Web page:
Easter in Italy: Via Crucis – The Way of the Cross of Christ


One of the most famous rituals is the one called“Via Crucis“, which usually takes place on Good Friday in parishes in Italy. This is a procession that recounts Jesus’ journey to Golgotà, the mountain where he met his death. According to Christian tradition, Jesus took his cross to the mountain and fell three times in pain and exhaustion.

During the Via Crucis, people walk behind the cross, stopping 13 times along the way. At these stops, the journey of Jesus is recalled and prayers and songs are recited.

Some cloisters “Via Crucis” can be very spectacular and engaging. You can take the opportunity to walk in the company of the locals through Italian borghi (small villages), meadows and forests. Some celebrations re-enact the Passion of Christ with candles, music and also actors carrying the cross.

The most famous Via Crucis is the one at the Colosseum of Rome with the Pope. Exceptional is also the Via Crucis with real people (Via Crucis con personaggi viventi) of Barile in the southern Italian region of Basilicata or the procession of Pietraperzia in the province of Enna in Sicily with the large cross – Lu signuri di li fasci.

Good Friday, Pietraperzia, Enna, Sicily, Italy
Easter in Italy: procession with large cross “Lu Signuri di li fasci in Pietraperzia ( © francesca commissari /

If you are in Italy for Easter and don’t want to miss an impressive Good Friday celebration, you have plenty of opportunities to do so throughout the Italian peninsula.


Misteri di Trapani

In Trapani, Sicily, the Good Friday procession lasts a full 24 hours! The “Misteri” are realistic sculptures made of wood, canvas and glue that depict the Passion and death of Jesus. The highlight of the celebration is a representation of the events of the Passion.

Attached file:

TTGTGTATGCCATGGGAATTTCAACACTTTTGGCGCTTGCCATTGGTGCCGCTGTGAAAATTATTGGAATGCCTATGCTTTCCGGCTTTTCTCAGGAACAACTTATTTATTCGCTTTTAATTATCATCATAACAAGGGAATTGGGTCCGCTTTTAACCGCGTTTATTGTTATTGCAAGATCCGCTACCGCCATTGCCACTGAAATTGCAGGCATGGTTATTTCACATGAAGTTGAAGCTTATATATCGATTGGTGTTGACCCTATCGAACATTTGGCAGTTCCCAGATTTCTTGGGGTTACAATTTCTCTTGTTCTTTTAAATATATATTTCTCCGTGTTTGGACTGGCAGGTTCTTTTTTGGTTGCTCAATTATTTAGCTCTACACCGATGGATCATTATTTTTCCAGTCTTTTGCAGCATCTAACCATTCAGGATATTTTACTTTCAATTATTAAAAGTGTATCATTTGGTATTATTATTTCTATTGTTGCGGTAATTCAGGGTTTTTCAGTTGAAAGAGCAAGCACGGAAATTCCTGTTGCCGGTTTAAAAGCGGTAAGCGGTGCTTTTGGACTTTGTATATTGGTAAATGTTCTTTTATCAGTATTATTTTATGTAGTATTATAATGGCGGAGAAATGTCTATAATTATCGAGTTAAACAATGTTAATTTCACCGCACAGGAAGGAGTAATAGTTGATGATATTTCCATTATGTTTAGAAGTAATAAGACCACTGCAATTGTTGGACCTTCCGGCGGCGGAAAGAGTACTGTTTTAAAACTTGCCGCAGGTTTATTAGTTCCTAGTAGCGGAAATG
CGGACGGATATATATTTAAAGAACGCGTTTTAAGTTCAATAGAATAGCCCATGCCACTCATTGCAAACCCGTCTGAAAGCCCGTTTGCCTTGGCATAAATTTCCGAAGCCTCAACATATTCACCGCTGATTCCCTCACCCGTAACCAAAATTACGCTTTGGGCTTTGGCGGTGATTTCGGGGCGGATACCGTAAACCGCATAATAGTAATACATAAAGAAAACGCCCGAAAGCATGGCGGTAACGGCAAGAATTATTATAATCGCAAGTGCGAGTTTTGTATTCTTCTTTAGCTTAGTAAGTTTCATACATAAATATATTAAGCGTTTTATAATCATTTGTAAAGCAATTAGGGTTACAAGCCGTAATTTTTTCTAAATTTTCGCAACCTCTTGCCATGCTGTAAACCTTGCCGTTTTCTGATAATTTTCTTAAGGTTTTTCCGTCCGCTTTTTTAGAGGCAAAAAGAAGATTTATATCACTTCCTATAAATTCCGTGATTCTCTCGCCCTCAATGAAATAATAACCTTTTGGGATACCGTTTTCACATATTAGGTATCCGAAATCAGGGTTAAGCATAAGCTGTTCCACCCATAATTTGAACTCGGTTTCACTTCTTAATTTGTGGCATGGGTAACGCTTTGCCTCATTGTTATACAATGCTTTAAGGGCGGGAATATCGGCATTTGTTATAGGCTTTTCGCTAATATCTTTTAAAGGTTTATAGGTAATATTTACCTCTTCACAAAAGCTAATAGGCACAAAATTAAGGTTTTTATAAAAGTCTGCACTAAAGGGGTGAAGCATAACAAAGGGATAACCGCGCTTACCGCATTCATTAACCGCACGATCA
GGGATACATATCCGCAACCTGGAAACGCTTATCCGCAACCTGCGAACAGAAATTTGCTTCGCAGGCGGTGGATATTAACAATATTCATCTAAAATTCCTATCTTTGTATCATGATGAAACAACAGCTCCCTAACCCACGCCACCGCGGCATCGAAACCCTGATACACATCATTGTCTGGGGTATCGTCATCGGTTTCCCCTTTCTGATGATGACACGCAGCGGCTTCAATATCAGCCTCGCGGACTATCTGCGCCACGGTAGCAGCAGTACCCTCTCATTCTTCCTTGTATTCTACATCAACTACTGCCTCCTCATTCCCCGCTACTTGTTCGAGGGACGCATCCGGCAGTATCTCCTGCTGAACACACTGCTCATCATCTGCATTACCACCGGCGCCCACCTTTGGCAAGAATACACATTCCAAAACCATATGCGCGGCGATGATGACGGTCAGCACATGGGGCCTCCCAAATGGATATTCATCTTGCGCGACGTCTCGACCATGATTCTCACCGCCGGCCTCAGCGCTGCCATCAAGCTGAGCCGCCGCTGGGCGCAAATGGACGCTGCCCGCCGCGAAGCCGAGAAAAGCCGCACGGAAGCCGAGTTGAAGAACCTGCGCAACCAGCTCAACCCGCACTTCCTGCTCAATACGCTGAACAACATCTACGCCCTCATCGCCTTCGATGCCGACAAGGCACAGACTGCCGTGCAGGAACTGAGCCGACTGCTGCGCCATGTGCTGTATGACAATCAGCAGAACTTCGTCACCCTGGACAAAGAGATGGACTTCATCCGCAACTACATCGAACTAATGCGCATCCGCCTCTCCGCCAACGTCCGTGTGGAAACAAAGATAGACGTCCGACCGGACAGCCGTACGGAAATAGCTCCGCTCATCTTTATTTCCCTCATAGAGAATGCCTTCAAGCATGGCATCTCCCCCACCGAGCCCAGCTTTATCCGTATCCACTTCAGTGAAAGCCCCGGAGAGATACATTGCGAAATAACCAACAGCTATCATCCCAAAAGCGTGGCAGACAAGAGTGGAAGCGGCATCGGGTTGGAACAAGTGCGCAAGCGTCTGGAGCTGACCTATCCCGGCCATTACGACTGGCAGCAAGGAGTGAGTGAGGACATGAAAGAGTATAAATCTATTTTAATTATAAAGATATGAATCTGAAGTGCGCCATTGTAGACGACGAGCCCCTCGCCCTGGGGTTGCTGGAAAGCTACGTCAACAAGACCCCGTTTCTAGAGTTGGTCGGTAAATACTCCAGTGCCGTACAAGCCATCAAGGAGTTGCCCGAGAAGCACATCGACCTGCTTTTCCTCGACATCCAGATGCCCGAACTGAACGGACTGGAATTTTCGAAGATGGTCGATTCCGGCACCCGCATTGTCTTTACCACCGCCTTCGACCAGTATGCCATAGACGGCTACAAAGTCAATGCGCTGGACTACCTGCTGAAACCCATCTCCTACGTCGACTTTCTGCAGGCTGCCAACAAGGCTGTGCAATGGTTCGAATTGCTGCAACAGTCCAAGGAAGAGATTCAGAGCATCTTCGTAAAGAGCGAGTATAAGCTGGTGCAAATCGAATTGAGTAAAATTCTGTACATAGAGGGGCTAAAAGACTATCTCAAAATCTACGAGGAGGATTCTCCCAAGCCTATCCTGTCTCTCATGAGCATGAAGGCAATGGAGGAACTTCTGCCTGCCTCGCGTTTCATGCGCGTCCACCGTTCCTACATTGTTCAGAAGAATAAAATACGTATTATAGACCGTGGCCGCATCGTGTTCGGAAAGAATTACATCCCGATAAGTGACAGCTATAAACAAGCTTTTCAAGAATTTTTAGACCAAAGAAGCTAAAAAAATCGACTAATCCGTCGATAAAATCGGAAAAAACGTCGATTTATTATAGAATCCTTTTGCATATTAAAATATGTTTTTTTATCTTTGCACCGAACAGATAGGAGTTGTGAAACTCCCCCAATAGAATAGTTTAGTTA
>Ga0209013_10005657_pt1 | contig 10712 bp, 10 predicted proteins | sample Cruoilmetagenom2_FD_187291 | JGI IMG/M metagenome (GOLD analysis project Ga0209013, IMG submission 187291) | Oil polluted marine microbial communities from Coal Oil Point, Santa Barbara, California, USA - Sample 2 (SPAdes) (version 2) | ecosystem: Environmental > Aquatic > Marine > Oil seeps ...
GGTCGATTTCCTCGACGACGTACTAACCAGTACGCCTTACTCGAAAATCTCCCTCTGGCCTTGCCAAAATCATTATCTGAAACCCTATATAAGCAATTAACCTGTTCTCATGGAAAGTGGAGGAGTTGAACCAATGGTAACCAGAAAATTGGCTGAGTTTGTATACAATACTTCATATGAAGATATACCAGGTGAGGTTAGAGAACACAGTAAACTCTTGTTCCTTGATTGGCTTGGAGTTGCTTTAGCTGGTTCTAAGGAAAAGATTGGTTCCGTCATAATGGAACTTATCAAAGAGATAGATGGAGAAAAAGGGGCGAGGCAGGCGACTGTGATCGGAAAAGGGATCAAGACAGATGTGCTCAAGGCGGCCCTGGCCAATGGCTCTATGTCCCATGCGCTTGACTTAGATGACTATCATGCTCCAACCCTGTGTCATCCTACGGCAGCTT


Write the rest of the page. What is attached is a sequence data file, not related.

The celebrations during the Easter week in Sicily are very special in very many towns and villages of the Mediterranean island.


The procession in Chieti

The procession, which takes place in Chieti in Abruzzo, is considered one of the oldest traditions in Italy. It can be very moving, whether you are a Christian or not. At the climax of the event, 100 violins play Secchi’s Miserere.

Ballo dei Diavoli, Pizzi, Sicily, Italy
Easter in Italy: Ballo dei Diavoli, the devils dance. Easter celebrations in Prizzi, Sicily, Italy (photo © Terje Lillehaug /

Easter in Italy: Easter Sunday

After the rigors of Easter week, Easter Sunday is a joyous feast day. Just like Christmas, it is very important for Italians to spend this day with their families.

The festivities are closely associated with food and conviviality. Families gather around the table for a big Easter meal. In some areas, it is traditional for the table to be set for the entire day, and anyone who comes to visit can sit down and dine with the hosts.


Culinary Easter in Italy

Since Easter Sunday celebrations are strongly linked to food, let’s take a look at what kind of food Italians prepare on Easter Sunday. Some meals or types of food are prepared only during Easter.

    • “Torta di Pasqua”, literally Easter cake. It is typical of the Umbria region and is made with flour and lots of cheese. The Easter cake is eaten with other typical products of Umbrian cuisine: salami, prosciutto, “capocollo” and the bravest can also eat it with a piece of chocolate.